By 1971 Churchward had 22 fonts licensed to Berthold and six were in production. His innate response was to become the first company to licence and distribute its own fonts in New Zealand. However, paradoxically, Churchward described a growing frustration with trying to implement these licenses locally. Unless they were a ‘hit from overseas' it seemed nobody would take a gamble and use them. Despite his international success, his feeling of frustration was manifest in an emblematic way in 1973 when Churchward was turned down for a Queen Elizabeth II Arts Council Travelling Scholarship on the grounds that “lettering [was] not art”. For cultural growth and geographic proximity to other type designers overseas this opportunity could have proved invaluable for Churchward.
During the 80s, Churchward also happened be designing some quite curious headline alphabets that allude to a spirit and style of the times. They include the architectonic Churchward Roundsquare, the carved-out but stoic Churchward Display and the deceptively inchoate Churchward Crossbred. Churchward not only focused on headline alphabets, for which he had become best known, he also designed two extensive alphabet families more suited to text setting: Churchward Sans and Churchward Roman. Both demonstrate his well-rounded approach to letter craft.
The 1980s economic boom had bolstered New Zealand’s thriving advertising industry and this had allowed Churchward International Typefaces Limited (CIT, as it was known) to employ a staff of eighteen. There were big budgets and plenty of work. The strictly service-orientated approach at Churchward's required long hours and weekends to meet deadlines, but staff were well rewarded for their efforts. Five of Churchward’s children worked for the company at various times: Lorina in the darkroom, Marcia and Marianna as typesetters, Paul as courier, and his eldest son, Joe Churchward, became increasingly involved in the day-to-day running of the business. This allowed Joseph Sr. the privilege to focus on the thing that he loved best — designing typefaces.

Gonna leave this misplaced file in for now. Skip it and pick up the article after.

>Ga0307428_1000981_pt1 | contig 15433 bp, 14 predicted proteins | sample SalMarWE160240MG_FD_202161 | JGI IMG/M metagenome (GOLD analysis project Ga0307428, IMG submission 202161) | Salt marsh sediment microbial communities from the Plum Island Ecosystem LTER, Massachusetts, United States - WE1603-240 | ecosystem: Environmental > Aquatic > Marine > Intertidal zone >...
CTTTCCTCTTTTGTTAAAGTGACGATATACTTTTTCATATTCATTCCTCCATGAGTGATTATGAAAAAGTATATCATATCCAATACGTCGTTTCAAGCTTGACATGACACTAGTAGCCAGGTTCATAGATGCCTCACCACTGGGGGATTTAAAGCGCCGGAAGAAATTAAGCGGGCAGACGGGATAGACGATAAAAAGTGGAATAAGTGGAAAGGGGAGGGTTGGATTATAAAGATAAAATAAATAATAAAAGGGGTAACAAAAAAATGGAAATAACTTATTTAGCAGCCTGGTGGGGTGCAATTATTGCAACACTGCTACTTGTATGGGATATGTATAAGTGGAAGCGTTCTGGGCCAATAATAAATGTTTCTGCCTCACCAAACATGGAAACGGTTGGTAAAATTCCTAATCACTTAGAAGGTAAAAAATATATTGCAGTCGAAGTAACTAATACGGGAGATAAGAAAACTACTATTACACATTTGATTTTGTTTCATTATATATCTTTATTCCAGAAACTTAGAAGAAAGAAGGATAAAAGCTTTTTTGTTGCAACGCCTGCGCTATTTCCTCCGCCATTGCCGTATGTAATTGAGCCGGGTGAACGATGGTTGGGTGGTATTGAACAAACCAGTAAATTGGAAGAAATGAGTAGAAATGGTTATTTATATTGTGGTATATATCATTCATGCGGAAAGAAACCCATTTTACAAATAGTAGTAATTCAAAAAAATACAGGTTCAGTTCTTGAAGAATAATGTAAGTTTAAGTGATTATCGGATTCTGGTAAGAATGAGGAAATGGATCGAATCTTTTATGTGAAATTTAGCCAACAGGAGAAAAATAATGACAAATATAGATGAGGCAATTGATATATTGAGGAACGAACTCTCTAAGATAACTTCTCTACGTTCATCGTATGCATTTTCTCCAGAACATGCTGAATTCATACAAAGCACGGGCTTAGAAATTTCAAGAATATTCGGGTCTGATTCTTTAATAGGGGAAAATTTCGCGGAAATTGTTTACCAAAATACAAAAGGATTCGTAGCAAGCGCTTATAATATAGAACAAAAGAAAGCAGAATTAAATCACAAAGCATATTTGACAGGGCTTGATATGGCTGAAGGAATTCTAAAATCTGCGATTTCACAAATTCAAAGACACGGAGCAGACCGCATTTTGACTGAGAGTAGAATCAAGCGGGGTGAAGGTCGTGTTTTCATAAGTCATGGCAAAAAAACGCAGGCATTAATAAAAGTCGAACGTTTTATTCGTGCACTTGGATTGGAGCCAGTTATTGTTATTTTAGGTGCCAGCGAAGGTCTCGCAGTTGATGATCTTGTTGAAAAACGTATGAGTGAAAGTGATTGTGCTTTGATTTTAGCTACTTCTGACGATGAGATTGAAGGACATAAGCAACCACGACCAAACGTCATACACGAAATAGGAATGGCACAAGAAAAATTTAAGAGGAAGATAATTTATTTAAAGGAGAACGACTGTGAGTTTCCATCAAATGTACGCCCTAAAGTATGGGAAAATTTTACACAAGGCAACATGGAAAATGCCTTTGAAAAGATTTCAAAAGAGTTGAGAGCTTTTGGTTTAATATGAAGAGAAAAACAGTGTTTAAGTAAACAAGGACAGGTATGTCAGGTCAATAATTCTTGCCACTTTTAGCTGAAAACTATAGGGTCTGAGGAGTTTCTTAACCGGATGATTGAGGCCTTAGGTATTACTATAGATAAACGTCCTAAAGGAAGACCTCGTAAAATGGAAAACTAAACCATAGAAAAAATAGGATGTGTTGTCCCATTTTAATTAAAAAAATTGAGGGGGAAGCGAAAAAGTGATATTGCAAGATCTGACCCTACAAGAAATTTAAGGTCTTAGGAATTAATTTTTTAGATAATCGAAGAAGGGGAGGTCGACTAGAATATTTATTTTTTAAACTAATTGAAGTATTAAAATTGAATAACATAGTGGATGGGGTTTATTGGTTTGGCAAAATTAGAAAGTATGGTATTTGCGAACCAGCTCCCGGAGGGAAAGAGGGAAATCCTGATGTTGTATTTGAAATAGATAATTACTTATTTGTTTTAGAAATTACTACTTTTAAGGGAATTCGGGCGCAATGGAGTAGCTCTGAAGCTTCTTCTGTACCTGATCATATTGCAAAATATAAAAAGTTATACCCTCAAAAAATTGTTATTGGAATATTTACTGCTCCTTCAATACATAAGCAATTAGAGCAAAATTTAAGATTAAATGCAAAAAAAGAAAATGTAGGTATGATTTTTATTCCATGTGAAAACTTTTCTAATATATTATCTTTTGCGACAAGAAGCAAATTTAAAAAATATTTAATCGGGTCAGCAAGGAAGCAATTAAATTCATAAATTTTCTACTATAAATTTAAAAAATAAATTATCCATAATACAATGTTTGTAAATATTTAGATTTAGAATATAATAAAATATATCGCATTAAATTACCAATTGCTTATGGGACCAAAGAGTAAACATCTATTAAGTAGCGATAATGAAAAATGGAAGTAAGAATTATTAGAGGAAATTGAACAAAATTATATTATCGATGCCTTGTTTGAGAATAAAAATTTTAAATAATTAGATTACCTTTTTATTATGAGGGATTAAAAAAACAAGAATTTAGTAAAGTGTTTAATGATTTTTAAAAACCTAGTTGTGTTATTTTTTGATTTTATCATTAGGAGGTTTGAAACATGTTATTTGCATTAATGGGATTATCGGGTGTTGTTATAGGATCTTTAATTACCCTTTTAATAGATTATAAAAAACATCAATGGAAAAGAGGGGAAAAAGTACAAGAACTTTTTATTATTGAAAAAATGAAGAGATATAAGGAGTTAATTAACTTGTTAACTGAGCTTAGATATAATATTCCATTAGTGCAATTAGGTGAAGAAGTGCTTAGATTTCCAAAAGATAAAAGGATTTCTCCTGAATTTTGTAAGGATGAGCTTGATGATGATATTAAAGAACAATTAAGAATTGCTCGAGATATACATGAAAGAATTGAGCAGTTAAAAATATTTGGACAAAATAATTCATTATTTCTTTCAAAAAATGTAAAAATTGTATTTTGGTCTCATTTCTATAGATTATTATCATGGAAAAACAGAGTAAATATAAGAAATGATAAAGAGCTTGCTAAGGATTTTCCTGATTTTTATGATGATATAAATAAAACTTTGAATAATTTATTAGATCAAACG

Then, in 1987, the stock market crashed. In the ensuing fallout, companies slashed advertising budgets and almost immediately the volume of work for CIT was halved. In June 1988, after nineteen years in business, Churchward International Typefaces Limited fell into receivership. But it wasn't just the crash that was responsible for the demise. Churchward’s early decision to ignore then-new computer technology, which quickly became an industry standard, made it impossible for him to catch up. He recalls being one of the first people in New Zealand to see an Apple Macintosh computer and was impressed by what it could do. However, when he discovered Walt Disney was a major shareholder in the Apple company he dismissed it as "nothing but a toy". He acknowledges ruefully, "Six months later everyone had one, and I was finished".
In the month following CIT's collapse Joseph made the difficult decision to return to Samoa, where he hoped to resurrect his business as a freelance advertising designer. A space set aside on his business card from the time reads: GOVERNMENT WORK MOST WELCOME. This is indicative of his preferred type of commission on the island. Life was quite trying in Samoa but Churchward still managed to get by with the familiar work of newspaper, supermarket and shop advertisements. After eight years of persistent effort, Churchward's business hopes in Samoa were not what he had expected. In 1995 he returned to his family In Wellington— where he lived the remainder of his life.